Marcus Boyle has made his first official comments on UK gambling from his position as a Chairman of the UK Gambling Commission (UKGC).
Writing in The Times, Boyle declared that since his appointment, he has looked extensively into “identifying beneficial changes for both consumers and the industry”, citing a need for tighter supervision in the sector.
Boyle coming into the role of a chairman last September has been marked by his vocal willingness to introduce reforms into the industry even before the Government completes its White Paper review.
One of the main hurdles for UK gambling that Boyle underlined in his comment are the “persistently failing operators”, with the UKGC vowing to come up with “cumulative sanction packages” that will see financial penalties being “based on a percentage of customer takings, short or long-term suspensions and attaching significant conditions to licences”.
This comes as the regulator deemed the total of £130m in regulatory penalties over the last five years as ‘ineffective’ against offenders, with UKGC findings pointing to a methodical breach of customer care obligations by operators even after a penalty has been handed out.
Boyle stated: “We will not tolerate an attitude of lowest possible compliance being sufficient. We expect our licence-holders to genuinely commit and learn from failings.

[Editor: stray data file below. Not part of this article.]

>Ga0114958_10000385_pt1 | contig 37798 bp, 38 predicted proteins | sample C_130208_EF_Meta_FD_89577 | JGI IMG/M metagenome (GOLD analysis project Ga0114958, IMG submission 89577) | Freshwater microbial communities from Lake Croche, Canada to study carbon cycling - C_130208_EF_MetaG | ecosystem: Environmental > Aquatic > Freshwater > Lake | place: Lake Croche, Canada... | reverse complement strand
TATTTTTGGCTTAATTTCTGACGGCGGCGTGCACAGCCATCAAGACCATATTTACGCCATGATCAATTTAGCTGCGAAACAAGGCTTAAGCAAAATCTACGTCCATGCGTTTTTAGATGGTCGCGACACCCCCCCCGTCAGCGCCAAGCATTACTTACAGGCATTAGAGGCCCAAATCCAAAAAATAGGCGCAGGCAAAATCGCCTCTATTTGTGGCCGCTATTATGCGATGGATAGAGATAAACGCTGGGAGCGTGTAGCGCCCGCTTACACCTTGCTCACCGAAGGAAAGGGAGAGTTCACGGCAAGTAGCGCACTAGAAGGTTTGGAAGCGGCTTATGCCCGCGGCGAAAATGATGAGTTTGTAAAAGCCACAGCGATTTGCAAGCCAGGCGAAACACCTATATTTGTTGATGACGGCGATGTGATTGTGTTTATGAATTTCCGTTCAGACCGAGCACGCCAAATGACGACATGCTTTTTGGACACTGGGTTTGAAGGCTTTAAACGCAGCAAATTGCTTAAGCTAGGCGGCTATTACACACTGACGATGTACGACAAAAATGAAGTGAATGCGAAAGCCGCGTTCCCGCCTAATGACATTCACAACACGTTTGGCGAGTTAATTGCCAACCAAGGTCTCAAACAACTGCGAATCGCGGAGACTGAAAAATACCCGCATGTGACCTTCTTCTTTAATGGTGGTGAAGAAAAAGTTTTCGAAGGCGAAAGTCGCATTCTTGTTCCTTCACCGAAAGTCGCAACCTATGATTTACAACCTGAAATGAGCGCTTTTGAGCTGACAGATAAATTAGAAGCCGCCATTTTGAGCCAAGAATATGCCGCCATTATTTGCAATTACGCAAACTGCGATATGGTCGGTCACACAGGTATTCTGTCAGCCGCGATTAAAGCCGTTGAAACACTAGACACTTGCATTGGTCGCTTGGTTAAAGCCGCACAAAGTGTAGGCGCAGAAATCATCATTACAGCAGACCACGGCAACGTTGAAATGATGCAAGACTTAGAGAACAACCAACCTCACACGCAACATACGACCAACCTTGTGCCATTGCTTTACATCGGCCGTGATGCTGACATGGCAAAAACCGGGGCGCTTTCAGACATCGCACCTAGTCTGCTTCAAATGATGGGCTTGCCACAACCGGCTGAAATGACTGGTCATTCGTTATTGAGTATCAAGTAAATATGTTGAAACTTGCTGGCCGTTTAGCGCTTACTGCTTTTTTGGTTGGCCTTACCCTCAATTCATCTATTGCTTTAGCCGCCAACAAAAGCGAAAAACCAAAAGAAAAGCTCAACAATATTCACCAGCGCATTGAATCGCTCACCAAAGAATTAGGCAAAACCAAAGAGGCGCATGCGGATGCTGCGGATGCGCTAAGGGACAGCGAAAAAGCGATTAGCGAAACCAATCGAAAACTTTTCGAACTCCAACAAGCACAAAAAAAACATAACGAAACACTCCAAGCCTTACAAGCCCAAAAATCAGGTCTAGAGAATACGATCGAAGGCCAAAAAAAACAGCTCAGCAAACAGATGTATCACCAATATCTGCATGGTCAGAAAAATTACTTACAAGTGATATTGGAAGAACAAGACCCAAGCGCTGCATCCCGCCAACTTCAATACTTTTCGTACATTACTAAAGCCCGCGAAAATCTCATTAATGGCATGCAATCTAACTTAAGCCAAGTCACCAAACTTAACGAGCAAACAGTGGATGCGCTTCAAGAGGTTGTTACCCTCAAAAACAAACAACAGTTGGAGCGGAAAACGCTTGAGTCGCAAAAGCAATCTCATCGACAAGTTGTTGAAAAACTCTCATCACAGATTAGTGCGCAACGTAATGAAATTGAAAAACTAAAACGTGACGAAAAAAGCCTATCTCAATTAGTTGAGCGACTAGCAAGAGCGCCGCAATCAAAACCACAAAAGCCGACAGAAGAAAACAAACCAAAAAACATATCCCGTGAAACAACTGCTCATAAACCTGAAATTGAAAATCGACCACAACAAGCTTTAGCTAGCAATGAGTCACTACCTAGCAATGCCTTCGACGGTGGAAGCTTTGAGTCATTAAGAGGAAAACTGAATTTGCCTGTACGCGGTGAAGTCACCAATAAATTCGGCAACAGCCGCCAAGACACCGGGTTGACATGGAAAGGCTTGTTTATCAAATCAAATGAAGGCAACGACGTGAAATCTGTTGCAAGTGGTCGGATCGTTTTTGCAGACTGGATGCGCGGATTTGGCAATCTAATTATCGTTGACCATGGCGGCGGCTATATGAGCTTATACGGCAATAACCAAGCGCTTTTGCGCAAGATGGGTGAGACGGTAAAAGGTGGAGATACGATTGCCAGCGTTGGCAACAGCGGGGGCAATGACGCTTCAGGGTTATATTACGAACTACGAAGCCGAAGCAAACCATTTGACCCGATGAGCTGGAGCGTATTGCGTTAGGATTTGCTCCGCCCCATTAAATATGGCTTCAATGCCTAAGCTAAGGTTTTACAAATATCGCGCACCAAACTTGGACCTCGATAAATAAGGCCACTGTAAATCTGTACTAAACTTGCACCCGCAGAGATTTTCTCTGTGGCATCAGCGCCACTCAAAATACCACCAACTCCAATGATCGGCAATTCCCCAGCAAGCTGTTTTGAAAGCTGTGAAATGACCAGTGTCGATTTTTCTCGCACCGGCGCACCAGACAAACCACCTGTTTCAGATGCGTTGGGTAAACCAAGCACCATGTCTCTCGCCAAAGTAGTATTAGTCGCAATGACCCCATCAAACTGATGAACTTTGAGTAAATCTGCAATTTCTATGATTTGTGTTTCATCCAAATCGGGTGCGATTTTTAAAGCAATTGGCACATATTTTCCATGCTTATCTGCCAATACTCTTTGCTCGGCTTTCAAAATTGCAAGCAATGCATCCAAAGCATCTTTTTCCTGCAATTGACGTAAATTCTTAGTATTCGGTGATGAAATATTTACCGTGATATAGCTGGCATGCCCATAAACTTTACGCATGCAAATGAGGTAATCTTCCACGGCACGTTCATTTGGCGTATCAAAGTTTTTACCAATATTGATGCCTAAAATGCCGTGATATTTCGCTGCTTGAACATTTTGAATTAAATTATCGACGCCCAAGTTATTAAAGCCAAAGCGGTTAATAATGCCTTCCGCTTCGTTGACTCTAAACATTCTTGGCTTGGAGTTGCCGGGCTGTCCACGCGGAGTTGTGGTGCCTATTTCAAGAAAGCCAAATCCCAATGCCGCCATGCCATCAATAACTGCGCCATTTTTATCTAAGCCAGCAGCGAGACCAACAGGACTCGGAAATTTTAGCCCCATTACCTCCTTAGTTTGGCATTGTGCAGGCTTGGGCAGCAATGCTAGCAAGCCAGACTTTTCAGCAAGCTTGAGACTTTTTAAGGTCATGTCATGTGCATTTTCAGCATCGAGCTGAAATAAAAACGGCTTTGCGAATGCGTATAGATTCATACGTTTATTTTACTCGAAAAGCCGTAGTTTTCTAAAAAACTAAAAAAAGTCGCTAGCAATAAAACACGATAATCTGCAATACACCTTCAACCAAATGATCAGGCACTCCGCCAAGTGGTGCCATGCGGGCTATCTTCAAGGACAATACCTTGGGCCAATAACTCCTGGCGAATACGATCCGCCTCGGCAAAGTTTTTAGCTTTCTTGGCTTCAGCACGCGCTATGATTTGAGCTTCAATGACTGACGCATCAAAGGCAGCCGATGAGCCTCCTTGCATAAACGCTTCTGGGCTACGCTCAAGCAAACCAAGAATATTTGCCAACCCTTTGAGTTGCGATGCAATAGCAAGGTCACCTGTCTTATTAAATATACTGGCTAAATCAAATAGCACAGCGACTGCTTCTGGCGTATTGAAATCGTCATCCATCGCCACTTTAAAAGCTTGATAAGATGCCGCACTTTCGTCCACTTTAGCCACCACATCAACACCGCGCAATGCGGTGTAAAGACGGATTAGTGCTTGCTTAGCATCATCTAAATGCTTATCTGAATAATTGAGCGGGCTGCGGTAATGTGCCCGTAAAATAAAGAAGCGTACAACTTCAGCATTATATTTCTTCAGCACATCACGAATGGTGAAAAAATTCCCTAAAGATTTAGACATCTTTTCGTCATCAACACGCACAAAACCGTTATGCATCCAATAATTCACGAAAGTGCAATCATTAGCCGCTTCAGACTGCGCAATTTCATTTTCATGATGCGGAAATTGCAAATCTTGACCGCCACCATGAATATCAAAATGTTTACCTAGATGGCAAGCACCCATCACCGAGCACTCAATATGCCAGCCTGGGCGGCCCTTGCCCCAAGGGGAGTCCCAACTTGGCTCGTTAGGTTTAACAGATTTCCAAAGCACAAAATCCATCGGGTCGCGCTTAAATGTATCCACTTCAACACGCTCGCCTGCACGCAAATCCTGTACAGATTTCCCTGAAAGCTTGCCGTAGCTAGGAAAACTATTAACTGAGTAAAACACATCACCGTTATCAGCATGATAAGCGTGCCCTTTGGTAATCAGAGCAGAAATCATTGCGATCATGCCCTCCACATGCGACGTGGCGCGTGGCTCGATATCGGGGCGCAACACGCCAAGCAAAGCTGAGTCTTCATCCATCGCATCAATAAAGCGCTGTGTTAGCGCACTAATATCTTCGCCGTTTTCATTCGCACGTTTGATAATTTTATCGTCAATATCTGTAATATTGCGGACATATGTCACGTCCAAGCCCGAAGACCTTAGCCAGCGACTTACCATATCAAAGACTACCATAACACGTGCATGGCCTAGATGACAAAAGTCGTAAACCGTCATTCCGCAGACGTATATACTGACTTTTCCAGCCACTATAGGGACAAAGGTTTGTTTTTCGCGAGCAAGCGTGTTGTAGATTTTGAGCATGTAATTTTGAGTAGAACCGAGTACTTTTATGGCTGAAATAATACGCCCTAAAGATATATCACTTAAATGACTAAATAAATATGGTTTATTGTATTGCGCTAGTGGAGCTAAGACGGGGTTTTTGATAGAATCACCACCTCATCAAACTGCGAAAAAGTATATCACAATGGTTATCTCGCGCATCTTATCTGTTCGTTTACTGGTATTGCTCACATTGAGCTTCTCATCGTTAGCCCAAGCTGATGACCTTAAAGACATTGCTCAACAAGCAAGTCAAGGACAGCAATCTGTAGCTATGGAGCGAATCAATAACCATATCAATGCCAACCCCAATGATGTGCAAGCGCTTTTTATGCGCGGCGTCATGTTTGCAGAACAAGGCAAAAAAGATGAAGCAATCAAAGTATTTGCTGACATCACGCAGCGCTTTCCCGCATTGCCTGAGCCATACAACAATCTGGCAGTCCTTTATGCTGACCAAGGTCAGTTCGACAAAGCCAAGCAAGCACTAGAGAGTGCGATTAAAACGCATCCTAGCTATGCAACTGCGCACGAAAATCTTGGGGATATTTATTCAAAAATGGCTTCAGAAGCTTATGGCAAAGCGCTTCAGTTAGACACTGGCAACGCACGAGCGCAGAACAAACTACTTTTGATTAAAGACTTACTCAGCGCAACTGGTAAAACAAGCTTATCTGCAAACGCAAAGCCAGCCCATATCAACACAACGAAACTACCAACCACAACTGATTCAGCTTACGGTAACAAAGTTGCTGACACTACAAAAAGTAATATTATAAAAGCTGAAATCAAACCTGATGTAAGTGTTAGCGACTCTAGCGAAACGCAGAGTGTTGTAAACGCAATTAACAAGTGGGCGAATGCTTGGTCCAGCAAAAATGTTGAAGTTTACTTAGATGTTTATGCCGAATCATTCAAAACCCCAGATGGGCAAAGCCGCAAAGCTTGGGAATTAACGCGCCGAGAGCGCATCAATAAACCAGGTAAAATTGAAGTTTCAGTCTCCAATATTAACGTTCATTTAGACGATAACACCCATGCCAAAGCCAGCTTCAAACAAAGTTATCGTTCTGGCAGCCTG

“Licences will be withdrawn where standards are not met, meaning that individuals could not hold senior positions in the industry. Licence-holders should aim for the highest standards.”
Part of the UKGC’s efforts to enforce such industry-wide high standards will include working alongside ‘leading operators’ towards a better understanding of safer gambling algorithms, and thus perfecting the resulting process of creating safety measures for those in harm.
As the industry waits for the government to finalise the White Paper recommendations review, Marcus Boyle suggested that in the meantime players can be safeguarded by the “soft credit checks that do not have an impact on their credit rating to provide real-time affordability assessments”.
He concluded: “I welcome the Gambling Act review and believe that it will result in a legislative environment that meets the needs of this global industry and gives the commission the capacity to regulate it.
“This will help to keep people safe from harm while keeping the enjoyment of the recreational gambler.”